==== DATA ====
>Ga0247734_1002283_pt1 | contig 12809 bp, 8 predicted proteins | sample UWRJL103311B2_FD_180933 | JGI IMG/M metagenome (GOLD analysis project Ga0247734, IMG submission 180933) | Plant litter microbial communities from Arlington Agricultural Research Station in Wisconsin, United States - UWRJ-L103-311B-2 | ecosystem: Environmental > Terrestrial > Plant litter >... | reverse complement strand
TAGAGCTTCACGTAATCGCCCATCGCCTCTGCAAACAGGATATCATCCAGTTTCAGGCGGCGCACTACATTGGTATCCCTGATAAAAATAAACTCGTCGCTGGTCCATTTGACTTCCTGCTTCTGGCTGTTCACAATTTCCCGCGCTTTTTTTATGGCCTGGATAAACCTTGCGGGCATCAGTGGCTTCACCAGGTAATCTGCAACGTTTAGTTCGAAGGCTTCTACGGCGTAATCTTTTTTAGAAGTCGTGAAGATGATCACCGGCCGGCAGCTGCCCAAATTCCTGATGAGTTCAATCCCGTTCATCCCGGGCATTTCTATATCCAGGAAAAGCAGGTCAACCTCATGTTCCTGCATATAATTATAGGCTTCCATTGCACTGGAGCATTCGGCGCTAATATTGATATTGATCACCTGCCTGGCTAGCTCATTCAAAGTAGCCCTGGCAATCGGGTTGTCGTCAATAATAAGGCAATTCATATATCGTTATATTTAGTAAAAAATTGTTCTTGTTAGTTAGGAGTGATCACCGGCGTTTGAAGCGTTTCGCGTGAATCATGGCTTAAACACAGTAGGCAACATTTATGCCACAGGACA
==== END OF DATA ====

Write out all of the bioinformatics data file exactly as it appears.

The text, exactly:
>Ga0247734_1002283_pt1 | contig 12809 bp, 8 predicted proteins | sample UWRJL103311B2_FD_180933 | JGI IMG/M metagenome (GOLD analysis project Ga0247734, IMG submission 180933) | Plant litter microbial communities from Arlington Agricultural Research Station in Wisconsin, United States - UWRJ-L103-311B-2 | ecosystem: Environmental > Terrestrial > Plant litter >... | reverse complement strand
TAGAGCTTCACGTAATCGCCCATCGCCTCTGCAAACAGGATATCATCCAGTTTCAGGCGGCGCACTACATTGGTATCCCTGATAAAAATAAACTCGTCGCTGGTCCATTTGACTTCCTGCTTCTGGCTGTTCACAATTTCCCGCGCTTTTTTTATGGCCTGGATAAACCTTGCGGGCATCAGTGGCTTCACCAGGTAATCTGCAACGTTTAGTTCGAAGGCTTCTACGGCGTAATCTTTTTTAGAAGTCGTGAAGATGATCACCGGCCGGCAGCTGCCCAAATTCCTGATGAGTTCAATCCCGTTCATCCCGGGCATTTCTATATCCAGGAAAAGCAGGTCAACCTCATGTTCCTGCATATAATTATAGGCTTCCATTGCACTGGAGCATTCGGCGCTAATATTGATATTGATCACCTGCCTGGCTAGCTCATTCAAAGTAGCCCTGGCAATCGGGTTGTCGTCAATAATAAGGCAATTCATATATCGTTATATTTAGTAAAAAATTGTTCTTGTTAGTTAGGAGTGATCACCGGCGTTTGAAGCGTTTCGCGTGAATCATGGCTTAAACACAGTAGGCAACATTTATGCCACAGGACA